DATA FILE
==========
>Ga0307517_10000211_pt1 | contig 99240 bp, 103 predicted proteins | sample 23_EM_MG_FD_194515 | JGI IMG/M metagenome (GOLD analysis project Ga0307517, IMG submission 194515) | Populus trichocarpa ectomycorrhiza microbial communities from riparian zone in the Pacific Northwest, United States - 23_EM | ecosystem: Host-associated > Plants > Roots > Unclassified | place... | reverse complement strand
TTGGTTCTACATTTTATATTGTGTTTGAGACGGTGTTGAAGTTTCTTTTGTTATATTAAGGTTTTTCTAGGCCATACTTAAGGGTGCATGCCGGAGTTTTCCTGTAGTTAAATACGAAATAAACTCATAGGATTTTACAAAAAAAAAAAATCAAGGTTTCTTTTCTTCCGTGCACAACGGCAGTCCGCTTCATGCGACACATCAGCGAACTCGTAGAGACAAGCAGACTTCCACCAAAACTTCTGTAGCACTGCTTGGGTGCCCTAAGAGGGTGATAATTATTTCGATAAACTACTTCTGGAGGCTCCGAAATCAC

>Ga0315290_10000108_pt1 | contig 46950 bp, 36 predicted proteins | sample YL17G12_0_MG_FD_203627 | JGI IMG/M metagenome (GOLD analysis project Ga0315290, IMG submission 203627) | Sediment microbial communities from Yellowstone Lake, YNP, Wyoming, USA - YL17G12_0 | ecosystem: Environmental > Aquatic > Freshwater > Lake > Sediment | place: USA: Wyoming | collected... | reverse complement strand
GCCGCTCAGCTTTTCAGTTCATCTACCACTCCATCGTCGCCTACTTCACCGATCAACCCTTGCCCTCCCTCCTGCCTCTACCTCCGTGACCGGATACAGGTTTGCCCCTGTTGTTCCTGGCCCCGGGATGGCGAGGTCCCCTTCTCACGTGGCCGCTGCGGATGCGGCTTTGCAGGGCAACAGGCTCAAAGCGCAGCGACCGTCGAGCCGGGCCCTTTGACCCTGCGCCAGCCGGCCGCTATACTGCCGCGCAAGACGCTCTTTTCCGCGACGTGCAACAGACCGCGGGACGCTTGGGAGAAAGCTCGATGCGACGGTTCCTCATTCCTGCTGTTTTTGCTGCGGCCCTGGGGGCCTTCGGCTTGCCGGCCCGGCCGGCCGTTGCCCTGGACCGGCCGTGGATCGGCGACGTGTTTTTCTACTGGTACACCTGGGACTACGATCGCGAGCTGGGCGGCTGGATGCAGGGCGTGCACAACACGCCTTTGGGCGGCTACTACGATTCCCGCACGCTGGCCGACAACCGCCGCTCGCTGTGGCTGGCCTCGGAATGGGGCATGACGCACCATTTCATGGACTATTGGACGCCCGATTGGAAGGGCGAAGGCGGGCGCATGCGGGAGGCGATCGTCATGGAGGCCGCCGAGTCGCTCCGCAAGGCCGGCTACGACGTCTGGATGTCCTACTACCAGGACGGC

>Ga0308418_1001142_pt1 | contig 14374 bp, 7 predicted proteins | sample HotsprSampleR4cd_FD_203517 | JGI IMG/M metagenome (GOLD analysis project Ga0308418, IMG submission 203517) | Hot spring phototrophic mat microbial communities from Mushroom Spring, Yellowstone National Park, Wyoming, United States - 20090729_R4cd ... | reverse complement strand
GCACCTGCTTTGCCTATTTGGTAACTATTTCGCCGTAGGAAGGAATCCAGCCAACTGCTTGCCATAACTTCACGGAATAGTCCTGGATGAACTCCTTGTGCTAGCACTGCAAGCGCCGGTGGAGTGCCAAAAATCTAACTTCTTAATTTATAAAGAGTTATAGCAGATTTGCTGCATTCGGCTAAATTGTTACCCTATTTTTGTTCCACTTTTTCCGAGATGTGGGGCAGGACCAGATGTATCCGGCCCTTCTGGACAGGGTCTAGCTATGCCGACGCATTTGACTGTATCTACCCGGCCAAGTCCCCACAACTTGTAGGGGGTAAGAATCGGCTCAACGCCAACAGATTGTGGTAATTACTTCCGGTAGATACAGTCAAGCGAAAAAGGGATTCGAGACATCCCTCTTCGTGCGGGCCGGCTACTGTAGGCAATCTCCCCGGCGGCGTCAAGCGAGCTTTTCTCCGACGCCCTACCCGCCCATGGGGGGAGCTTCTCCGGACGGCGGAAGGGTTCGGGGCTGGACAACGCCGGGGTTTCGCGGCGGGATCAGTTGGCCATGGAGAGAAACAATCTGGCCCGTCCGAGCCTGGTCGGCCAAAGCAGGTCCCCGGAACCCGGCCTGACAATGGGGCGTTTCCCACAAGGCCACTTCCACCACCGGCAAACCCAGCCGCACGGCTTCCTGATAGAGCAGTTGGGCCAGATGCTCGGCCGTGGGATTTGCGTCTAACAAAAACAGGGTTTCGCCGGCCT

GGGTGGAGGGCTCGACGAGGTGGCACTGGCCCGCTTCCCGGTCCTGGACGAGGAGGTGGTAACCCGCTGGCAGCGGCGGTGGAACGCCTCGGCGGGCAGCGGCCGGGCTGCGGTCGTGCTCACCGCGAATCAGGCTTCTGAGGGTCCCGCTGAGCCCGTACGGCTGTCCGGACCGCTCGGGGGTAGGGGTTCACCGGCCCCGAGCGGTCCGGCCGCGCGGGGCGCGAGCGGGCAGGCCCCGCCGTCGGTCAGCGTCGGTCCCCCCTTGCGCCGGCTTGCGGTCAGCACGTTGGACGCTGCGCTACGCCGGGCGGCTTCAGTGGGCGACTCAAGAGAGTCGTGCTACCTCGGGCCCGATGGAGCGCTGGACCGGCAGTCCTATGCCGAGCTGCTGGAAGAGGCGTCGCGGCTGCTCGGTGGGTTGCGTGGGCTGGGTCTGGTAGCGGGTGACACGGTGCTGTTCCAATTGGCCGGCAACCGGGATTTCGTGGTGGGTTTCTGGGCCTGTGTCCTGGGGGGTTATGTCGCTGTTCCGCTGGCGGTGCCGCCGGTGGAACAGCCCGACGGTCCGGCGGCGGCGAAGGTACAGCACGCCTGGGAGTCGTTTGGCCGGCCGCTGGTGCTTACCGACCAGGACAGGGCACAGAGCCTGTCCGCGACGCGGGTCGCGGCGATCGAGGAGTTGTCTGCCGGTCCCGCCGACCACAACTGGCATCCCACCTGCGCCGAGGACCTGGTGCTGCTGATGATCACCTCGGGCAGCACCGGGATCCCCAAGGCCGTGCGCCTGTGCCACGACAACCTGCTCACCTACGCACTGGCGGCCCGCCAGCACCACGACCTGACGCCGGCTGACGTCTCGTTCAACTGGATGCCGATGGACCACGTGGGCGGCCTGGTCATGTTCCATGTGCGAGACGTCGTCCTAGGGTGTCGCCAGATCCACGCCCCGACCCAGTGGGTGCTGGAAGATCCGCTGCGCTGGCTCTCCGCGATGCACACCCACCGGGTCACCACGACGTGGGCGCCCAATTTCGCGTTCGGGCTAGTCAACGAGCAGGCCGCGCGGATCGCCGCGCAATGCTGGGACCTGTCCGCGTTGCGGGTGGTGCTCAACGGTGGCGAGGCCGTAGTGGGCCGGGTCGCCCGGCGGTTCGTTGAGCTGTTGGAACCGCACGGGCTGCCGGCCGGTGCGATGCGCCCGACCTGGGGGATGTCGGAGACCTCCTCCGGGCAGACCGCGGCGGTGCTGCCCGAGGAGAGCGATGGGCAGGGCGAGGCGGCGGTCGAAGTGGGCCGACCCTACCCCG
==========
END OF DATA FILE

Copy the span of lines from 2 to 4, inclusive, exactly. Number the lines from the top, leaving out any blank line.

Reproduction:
TTGGTTCTACATTTTATATTGTGTTTGAGACGGTGTTGAAGTTTCTTTTGTTATATTAAGGTTTTTCTAGGCCATACTTAAGGGTGCATGCCGGAGTTTTCCTGTAGTTAAATACGAAATAAACTCATAGGATTTTACAAAAAAAAAAAATCAAGGTTTCTTTTCTTCCGTGCACAACGGCAGTCCGCTTCATGCGACACATCAGCGAACTCGTAGAGACAAGCAGACTTCCACCAAAACTTCTGTAGCACTGCTTGGGTGCCCTAAGAGGGTGATAATTATTTCGATAAACTACTTCTGGAGGCTCCGAAATCAC

>Ga0315290_10000108_pt1 | contig 46950 bp, 36 predicted proteins | sample YL17G12_0_MG_FD_203627 | JGI IMG/M metagenome (GOLD analysis project Ga0315290, IMG submission 203627) | Sediment microbial communities from Yellowstone Lake, YNP, Wyoming, USA - YL17G12_0 | ecosystem: Environmental > Aquatic > Freshwater > Lake > Sediment | place: USA: Wyoming | collected... | reverse complement strand
GCCGCTCAGCTTTTCAGTTCATCTACCACTCCATCGTCGCCTACTTCACCGATCAACCCTTGCCCTCCCTCCTGCCTCTACCTCCGTGACCGGATACAGGTTTGCCCCTGTTGTTCCTGGCCCCGGGATGGCGAGGTCCCCTTCTCACGTGGCCGCTGCGGATGCGGCTTTGCAGGGCAACAGGCTCAAAGCGCAGCGACCGTCGAGCCGGGCCCTTTGACCCTGCGCCAGCCGGCCGCTATACTGCCGCGCAAGACGCTCTTTTCCGCGACGTGCAACAGACCGCGGGACGCTTGGGAGAAAGCTCGATGCGACGGTTCCTCATTCCTGCTGTTTTTGCTGCGGCCCTGGGGGCCTTCGGCTTGCCGGCCCGGCCGGCCGTTGCCCTGGACCGGCCGTGGATCGGCGACGTGTTTTTCTACTGGTACACCTGGGACTACGATCGCGAGCTGGGCGGCTGGATGCAGGGCGTGCACAACACGCCTTTGGGCGGCTACTACGATTCCCGCACGCTGGCCGACAACCGCCGCTCGCTGTGGCTGGCCTCGGAATGGGGCATGACGCACCATTTCATGGACTATTGGACGCCCGATTGGAAGGGCGAAGGCGGGCGCATGCGGGAGGCGATCGTCATGGAGGCCGCCGAGTCGCTCCGCAAGGCCGGCTACGACGTCTGGATGTCCTACTACCAGGACGGC